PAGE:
Here are 5 important rules to remember when learning Thai language.
Rule #1 You need to learn the Thai script. It’s not so much about reading as it is about having a way to separate all the different sounds in your mind so your brain can separate them from your native language. You need to learn the consonant classes, and the tone rules. By mastering this entire system, learning Thai becomes so much easier and will save you heaps of time in the long run. Try the free lessons from my course to get an idea of how easy + possible it is for you to learn the script in 2 weeks.
Rule #2 You should practice reading a little every day. It will be painfully slow in the beginning so start small. Even one sentence is better than nothing. Just read it a couple of times. If you aren’t good at sitting still (like me), then aim to do a couple of short 5-15 min study bursts each day. I’ve always found this to be very effective.
Rule #3 Listen everyday, as much as possible. Anything that is real language. Your brain needs to hear the sounds a lot. Listen to music, podcasts, radio or whatever. You want as much exposure as possible and this requires you to be fairly active.
Rule #4 REVIEW things you want to remember. Occasionally you’ll see something once and it will stick forever, but most things will require some form of repetition and or real usage in a social situation to embed itself forever in your mind.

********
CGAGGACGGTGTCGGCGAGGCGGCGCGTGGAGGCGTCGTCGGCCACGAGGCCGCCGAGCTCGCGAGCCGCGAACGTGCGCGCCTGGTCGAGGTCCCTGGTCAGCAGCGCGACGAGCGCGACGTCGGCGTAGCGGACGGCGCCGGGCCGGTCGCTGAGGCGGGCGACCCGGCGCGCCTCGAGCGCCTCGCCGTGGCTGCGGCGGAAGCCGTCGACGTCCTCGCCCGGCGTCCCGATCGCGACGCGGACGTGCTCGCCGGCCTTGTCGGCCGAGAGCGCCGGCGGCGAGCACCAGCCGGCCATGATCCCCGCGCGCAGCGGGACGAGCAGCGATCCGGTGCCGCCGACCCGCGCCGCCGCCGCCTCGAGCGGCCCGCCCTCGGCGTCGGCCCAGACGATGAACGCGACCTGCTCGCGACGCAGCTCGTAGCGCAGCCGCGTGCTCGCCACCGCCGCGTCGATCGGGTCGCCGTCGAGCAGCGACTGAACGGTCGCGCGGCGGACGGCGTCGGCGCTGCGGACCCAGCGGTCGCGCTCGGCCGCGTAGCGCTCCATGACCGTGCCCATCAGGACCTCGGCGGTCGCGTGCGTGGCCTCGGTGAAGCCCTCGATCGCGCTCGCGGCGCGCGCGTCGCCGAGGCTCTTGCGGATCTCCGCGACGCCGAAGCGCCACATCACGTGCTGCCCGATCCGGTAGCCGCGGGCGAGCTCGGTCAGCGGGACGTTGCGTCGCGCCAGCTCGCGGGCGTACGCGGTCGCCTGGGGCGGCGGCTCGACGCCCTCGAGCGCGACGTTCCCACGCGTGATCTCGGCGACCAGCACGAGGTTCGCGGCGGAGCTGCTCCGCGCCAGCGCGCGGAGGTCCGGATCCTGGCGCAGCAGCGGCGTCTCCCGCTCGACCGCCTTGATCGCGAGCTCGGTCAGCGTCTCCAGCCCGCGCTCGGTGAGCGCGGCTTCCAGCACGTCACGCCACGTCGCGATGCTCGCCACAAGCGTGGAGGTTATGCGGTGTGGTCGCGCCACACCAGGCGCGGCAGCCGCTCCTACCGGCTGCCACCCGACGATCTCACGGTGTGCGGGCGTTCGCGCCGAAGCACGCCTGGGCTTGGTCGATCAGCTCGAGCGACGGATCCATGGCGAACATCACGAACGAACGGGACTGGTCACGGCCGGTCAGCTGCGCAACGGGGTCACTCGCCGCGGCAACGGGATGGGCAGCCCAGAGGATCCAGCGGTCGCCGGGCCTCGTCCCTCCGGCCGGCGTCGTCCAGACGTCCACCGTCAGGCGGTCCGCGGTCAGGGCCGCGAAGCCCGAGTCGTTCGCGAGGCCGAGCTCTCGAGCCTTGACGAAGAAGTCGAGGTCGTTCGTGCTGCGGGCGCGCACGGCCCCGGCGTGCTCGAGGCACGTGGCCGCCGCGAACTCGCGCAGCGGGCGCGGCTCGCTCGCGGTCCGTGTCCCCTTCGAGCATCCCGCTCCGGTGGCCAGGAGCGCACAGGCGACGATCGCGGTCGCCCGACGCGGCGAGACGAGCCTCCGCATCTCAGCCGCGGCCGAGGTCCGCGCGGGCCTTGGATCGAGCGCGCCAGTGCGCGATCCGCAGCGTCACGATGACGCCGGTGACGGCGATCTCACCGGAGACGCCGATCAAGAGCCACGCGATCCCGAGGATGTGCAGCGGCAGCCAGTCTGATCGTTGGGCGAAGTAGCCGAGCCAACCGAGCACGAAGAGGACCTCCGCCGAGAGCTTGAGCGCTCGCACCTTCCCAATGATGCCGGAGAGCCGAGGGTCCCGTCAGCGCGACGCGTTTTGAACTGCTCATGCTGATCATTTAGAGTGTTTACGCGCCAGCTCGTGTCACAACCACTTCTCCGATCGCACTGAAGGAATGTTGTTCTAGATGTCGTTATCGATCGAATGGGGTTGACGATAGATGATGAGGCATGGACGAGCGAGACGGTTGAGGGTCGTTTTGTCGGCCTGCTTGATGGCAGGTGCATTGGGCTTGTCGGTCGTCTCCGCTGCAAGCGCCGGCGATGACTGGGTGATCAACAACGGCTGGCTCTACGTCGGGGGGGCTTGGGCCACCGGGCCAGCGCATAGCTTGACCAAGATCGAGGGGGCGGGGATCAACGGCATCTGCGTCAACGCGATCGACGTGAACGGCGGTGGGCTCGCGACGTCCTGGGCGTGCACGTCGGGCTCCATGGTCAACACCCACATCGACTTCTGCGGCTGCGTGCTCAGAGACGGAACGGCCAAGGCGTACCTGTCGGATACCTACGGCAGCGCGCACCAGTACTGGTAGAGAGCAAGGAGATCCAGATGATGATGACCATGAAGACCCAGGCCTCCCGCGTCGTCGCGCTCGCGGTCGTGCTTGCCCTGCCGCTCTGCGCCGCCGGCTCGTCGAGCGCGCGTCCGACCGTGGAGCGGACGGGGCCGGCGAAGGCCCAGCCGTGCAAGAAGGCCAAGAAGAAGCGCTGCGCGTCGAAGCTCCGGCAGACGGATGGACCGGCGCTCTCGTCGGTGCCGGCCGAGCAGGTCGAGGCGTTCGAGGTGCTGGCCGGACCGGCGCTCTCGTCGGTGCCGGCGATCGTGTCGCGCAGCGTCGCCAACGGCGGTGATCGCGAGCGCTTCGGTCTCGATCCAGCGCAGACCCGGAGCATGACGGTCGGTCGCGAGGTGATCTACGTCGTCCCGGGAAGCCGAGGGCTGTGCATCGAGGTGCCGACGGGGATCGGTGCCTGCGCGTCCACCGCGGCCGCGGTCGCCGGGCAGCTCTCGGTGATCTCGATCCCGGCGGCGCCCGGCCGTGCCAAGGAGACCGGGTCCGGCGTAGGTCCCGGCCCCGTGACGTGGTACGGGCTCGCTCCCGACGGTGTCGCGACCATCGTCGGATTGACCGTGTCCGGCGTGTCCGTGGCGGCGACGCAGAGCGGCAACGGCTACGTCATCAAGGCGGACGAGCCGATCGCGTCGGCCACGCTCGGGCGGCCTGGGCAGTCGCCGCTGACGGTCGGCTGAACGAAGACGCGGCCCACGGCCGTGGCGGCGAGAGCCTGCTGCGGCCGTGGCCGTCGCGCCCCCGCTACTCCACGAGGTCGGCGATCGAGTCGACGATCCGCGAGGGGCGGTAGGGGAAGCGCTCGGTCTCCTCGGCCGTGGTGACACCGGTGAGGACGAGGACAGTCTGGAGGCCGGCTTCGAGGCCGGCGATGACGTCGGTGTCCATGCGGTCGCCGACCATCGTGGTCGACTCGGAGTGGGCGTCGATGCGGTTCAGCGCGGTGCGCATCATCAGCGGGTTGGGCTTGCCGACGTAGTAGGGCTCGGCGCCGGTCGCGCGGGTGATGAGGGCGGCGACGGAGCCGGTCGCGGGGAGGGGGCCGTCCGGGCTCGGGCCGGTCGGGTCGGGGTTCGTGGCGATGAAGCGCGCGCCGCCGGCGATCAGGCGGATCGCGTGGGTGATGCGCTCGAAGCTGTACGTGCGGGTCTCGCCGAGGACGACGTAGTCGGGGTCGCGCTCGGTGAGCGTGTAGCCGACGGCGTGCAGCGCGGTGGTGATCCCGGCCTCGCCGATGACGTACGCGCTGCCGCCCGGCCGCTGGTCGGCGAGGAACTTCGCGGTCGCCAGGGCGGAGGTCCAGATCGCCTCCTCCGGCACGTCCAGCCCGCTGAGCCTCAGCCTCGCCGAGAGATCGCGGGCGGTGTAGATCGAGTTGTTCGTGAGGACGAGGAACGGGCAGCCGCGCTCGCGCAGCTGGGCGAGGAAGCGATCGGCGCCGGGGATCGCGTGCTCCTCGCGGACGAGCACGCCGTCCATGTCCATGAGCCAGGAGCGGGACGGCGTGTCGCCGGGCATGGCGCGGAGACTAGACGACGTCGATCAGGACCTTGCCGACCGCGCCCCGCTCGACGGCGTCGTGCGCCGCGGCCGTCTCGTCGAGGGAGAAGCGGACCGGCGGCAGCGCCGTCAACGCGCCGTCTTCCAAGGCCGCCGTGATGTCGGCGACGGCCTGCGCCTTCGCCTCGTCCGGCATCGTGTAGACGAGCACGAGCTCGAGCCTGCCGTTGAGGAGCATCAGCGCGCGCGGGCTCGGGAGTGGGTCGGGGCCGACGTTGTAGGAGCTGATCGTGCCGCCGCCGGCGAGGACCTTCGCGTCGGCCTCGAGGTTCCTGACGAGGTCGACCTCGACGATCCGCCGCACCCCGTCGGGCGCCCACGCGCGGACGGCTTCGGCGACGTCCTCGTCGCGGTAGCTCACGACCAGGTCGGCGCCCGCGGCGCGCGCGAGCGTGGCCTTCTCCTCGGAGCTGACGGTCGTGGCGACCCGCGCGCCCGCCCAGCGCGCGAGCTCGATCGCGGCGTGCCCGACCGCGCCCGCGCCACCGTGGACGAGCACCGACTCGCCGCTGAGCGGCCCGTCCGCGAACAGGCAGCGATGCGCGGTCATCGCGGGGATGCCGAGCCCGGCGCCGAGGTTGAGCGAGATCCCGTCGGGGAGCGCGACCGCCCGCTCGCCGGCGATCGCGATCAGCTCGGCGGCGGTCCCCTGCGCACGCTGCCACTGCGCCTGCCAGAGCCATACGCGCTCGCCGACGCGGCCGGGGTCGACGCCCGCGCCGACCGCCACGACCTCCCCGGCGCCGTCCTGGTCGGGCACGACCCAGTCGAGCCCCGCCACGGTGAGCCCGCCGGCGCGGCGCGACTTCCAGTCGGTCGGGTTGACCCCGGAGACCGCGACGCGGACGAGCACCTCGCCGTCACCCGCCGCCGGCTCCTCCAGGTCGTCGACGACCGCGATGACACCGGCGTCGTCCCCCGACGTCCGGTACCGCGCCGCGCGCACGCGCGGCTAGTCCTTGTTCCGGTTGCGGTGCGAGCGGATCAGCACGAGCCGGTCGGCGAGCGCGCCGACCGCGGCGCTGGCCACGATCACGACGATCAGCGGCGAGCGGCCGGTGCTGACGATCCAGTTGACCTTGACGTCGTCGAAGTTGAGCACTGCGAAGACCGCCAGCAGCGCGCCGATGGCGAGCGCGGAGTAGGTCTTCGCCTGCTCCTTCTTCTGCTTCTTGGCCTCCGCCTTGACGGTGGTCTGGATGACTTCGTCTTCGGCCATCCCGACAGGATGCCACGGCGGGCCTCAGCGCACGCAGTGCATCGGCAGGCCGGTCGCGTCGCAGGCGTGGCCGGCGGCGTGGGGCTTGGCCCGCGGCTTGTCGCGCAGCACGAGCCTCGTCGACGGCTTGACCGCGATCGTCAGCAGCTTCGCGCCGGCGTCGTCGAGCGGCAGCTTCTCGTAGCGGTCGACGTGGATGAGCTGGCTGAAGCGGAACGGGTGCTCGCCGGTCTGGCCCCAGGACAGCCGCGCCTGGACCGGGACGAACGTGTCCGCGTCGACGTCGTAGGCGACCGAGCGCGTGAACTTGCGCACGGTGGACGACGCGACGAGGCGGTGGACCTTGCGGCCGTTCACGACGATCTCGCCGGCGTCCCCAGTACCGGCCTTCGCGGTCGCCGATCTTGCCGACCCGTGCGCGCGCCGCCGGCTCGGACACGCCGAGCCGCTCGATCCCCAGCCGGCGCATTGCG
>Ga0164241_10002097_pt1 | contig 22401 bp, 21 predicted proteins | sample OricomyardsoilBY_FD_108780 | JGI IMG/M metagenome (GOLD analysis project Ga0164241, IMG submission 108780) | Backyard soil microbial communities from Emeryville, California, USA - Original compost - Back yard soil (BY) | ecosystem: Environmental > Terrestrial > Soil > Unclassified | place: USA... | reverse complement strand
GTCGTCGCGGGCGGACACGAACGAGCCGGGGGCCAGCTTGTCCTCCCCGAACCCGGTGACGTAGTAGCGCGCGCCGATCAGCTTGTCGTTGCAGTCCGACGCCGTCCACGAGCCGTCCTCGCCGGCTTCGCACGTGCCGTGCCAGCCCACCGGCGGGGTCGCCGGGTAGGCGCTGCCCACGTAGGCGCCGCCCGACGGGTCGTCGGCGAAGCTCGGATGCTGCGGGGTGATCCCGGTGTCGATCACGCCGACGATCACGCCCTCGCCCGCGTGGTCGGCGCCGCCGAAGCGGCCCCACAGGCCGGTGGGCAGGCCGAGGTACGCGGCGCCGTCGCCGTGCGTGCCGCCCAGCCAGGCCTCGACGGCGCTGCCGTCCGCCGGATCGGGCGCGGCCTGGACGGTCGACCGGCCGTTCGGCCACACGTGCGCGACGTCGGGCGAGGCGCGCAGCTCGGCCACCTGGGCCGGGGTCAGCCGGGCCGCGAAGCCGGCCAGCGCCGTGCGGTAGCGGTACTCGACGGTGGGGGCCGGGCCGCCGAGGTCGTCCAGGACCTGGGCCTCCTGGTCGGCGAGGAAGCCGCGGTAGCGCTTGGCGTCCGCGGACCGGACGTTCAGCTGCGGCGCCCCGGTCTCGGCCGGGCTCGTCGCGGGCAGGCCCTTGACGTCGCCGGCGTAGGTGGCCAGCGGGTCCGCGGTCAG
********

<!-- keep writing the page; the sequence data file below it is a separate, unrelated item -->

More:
Consider using an SRS (Spaced Repetition System). This is just a fancy name for FLASHCARDS that have a built-in algorithm which makes studying more efficient by showing you cards that you are bad at more often than ones you are good at. I recommend Anki. It has a bit of a learning curve which will turn some people off, but it can be very useful.
Rule #5 Carry a small notepad and write it in all the time. Sometimes you will hear a word a few times, but it hasn’t clicked yet. Write it down and find out what it is. If you are speaking the language and you want to say something that you don’t know yet, write it down and find out how to say it later. Next time you want to say that particular phrase/sentence, it will be in your pocket. We don’t have much control over what we remember and what we don’t so write it down! *Bonus – Keep track of your expenses/meals/daily activities/exercise in the language. You will quickly get good at spelling the things that you do everyday. This is how I broke into being able to write (and SPELL) in Thai when I was a beginner.